The Motion Blur effect strengthens the illusion of an object in motion. Learn how its settings–Movement, Jitter, Blur Samples, and Chromatic Aberration–can interact and enhance your animation.
Learn more about the Motion Blur settings here.
Hello, and welcome to our overview of the motion blur effect. Now to start off this very simple scene, we're going to use just a circle, kind of bouncing back and forth. Now our first requirement for the motion blur effect, which may differ from other platforms, it needs to be applied directly to the object in motion.
It cannot be applied to the whole scene. And there's a few default settings that we've got, we've got movement. Blur samples and chromatic aberration. Let's go one by one. So movement basically determines the amount of motion blur. We've got a range of zero to 100 with zero being no blur and 100 being a long blur.
The next one is the jitter. It basically applies noise to the motion blur with zero being no noise and 100 being a lot of noise. Now by default, the jitter does not do much with the high blur samples. When it's used in combination with lower blur samples, let's use five in this instance the lower, the jitter, the sharper, the blur, which leads to more of a banding or a stop motion type effect, the higher the jitter, the smoother, the blur it basically compounds the already smooth motion blur with higher samplers.
And the downside of this is that it may cause artifacting.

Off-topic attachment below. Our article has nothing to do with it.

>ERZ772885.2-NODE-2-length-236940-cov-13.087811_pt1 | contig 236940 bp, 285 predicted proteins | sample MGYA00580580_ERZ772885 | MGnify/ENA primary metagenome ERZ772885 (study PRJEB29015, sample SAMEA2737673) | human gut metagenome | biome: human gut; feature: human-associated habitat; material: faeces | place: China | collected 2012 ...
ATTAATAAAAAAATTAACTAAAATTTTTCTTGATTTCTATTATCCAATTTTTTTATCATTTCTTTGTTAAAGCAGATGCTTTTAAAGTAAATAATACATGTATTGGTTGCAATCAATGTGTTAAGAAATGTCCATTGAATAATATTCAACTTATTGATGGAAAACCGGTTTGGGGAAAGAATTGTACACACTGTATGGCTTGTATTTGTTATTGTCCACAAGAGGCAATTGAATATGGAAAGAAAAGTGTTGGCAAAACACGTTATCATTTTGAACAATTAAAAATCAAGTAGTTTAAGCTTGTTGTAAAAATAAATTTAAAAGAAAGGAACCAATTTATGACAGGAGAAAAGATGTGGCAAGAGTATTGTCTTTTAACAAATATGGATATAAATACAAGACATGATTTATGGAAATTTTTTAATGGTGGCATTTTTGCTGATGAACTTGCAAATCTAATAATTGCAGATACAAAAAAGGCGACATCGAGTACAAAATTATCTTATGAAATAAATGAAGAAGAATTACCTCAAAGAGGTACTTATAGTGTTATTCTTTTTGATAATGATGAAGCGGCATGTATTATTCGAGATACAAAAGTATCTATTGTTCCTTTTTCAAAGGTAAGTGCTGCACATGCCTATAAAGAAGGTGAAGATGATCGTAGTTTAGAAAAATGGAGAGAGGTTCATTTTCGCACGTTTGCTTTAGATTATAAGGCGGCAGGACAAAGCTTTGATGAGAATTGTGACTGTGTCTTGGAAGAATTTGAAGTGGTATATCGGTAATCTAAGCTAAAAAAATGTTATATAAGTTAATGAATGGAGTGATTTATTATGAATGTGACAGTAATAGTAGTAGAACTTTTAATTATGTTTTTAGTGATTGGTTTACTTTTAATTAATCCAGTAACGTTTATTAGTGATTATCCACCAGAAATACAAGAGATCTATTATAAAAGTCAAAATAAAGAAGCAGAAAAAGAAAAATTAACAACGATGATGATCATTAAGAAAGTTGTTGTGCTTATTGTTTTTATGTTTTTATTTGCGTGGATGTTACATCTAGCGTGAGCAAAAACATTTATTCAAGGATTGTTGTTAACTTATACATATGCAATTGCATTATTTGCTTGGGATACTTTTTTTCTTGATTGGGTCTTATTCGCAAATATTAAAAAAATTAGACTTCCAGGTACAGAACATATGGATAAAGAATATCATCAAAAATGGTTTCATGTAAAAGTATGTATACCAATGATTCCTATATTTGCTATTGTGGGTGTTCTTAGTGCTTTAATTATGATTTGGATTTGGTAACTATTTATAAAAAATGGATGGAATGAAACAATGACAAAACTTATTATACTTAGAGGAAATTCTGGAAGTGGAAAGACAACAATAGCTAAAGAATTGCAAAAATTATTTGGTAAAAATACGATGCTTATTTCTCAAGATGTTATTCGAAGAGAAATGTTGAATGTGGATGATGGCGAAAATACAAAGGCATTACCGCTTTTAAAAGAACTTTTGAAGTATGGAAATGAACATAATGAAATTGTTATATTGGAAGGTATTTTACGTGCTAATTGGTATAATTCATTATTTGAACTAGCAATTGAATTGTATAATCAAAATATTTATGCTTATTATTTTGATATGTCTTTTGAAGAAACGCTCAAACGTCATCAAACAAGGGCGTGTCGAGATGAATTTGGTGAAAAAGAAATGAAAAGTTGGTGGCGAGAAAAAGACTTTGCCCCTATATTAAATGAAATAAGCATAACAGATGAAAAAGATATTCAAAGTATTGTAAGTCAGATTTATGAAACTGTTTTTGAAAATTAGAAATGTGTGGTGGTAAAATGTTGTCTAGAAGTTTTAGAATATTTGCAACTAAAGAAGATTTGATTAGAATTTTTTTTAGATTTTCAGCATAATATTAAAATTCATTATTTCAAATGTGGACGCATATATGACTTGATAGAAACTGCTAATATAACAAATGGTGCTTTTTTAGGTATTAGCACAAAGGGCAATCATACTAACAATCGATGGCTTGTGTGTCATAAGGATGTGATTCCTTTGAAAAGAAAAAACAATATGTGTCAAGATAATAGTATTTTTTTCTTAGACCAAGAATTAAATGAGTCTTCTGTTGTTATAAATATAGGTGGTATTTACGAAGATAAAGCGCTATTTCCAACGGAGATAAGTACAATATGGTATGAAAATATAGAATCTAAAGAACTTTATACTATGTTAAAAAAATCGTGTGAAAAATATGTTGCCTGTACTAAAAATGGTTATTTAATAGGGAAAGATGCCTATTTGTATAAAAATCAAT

And now we've got blur samples. We have a couple options here, 30 16, 5 or one. This value determines the number of the blur samples and for easy way of sort of referencing it, the higher the samplers, the smoother, the blur. Finally, we have chromatic aberration also known as color splitting. And that one basically has a strength slider, which determines how strong the effect is.
And second, we've got a method, which is how the chromatic aberration or color splitting is applied. Channel shift is sort of the traditional RGB shifts in which the red, green, and blue values are all shifted out of sync. Additive is very simple. It's kind of like a screen mode, this blend mode adds the RGB colors and the pixel values on top of the existing values.
Lastly, we've got the additive selective, which this mode basically blends everything that is applied to.
Learn how to use each of the effects and utilities within Fable